The proteome represents the entire protein complement and corresponds to the functional output produced by a cell or system. The proteome is dynamic and an ability to measure it is central to our understanding of normal cellular processes and the mechanisms by which they are disrupted to produce disease states. Within the proteome individual proteins are subjected to a variety of chemical Post translational modifications (PTMs) which affect their cellular location, interacting partners and molecular functions. PTMs can modulate the activity, stability, and function of a protein and are increasingly recognized as important underlying mechanisms for diseases and can be used as biomarkers.
Incorporating proteomics as a biomarker discovery tool into clinical trials by analysing the proteome in a variety of biological matrices including bio-fluids, tissue and cell lines represents an important direction for drug development. It offers the possibility of early disease diagnosis or of early proof-of-action for novel therapies. This requires high throughput, accurate, precise, sensitive and specific tests for discovery and endpoint validation, followed by rapid translation for patient stratification.
Mass spectrometry, as the leading technology for the characterization of proteins, will continue to produce breakthrough advances in the diagnosis and understanding of the role of the proteome in disease. Modern instruments mean that mass spectrometry has become an accessible, reliable, cost effective tool, for clinical trials, with straightforward workflows to facilitate rapid translation of research discoveries into clinical trial settings.
The discovery, verification and validation of novel biomarkers are critical in streamlining clinical development of targeted compounds, and directing the understanding of drug action against specific pathways. Studies are now underway in many diseases to examine subsets of specific pathology microenvironment and those analysis are also applicable to drug development to define the drug effect on specific microenvironment. Successful assay verification and biological efficacy of single biomarker or set of biomarkers will enhance development of potential drug to targetable pathways and lead to selection of individuals most likely to benefit.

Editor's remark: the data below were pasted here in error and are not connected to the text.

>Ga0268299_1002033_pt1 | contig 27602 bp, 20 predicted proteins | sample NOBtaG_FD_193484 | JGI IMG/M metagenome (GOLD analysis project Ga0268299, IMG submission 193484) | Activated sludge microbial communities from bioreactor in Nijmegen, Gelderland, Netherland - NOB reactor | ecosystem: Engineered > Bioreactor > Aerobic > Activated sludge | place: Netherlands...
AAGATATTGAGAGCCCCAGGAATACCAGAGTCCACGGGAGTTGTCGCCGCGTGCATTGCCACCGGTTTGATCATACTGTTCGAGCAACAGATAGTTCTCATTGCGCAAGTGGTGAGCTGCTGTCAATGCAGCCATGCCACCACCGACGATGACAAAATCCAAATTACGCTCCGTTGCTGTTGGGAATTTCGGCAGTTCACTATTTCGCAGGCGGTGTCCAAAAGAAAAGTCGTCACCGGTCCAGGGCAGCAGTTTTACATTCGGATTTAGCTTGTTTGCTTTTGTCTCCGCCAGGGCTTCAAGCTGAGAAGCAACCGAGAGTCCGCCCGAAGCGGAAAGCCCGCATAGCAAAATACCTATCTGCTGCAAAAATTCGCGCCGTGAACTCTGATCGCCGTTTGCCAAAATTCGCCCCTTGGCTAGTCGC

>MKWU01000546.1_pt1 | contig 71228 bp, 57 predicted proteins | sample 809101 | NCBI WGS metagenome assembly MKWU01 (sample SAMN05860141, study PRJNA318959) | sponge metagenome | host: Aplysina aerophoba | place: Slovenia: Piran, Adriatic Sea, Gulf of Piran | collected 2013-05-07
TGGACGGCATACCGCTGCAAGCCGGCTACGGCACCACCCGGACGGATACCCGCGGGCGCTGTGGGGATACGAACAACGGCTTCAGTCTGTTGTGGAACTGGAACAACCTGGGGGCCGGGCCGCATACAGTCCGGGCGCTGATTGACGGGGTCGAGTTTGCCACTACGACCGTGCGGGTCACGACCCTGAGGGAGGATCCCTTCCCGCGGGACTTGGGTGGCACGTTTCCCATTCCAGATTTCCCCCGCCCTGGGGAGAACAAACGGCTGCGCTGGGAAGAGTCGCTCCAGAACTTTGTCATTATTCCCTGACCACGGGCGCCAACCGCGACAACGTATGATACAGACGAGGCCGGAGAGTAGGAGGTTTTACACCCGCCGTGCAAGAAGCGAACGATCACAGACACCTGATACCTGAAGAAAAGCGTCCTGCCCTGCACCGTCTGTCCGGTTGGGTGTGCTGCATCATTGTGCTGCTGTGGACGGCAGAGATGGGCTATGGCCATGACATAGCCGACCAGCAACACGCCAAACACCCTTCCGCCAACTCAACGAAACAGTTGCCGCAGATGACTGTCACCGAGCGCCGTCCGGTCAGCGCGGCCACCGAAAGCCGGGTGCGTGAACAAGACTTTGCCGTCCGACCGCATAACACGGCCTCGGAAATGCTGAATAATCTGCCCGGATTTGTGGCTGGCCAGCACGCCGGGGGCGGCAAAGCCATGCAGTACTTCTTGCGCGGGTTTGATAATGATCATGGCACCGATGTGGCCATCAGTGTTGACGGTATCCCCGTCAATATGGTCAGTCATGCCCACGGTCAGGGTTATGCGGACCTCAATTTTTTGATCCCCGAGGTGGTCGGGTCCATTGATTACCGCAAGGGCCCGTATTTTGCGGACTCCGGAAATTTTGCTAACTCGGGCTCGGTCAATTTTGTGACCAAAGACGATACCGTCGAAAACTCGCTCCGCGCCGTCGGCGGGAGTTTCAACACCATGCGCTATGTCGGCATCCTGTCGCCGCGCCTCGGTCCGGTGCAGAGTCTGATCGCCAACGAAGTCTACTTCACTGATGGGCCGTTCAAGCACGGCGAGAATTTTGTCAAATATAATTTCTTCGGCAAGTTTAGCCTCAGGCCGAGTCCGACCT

The ICH E16 Document (FDA pdf) of August 2011 asserts that the results of assessment with a biomarker can be relied upon to adequately reflect a biological process, response and support the use of a biomarker during drug development, ranging from discovery to through approval. The use of biomarkers has the potential to facilitate the availability of safer and more effective drug, to guide in the dose selection, to enhance their benefit-risk profile and the biomarker qualification assertion should be submitted to regulatory authorities if the biomarker directly or indirectly helps in regulatory decision-making. The biomarker classification was also extended from genomic biomarker (as reported in the ICH E15 document (EMA pdf) of November 2007) to a variety of Biomarker categories (including genomics, proteomics, and imaging).
At Java, we are implementing proteomics in clinical studies, both in client clinical trials, and in our Coronary Artery Disease (CAD) R&D project. We have developed sample acquisition, processing and analysis methods that deliver robust and informative data in clinical settings. We work with the Mass Spectrometry Resource in the UCD Conway Institute to use state of the art instrumentation and analysis methods in clinical research.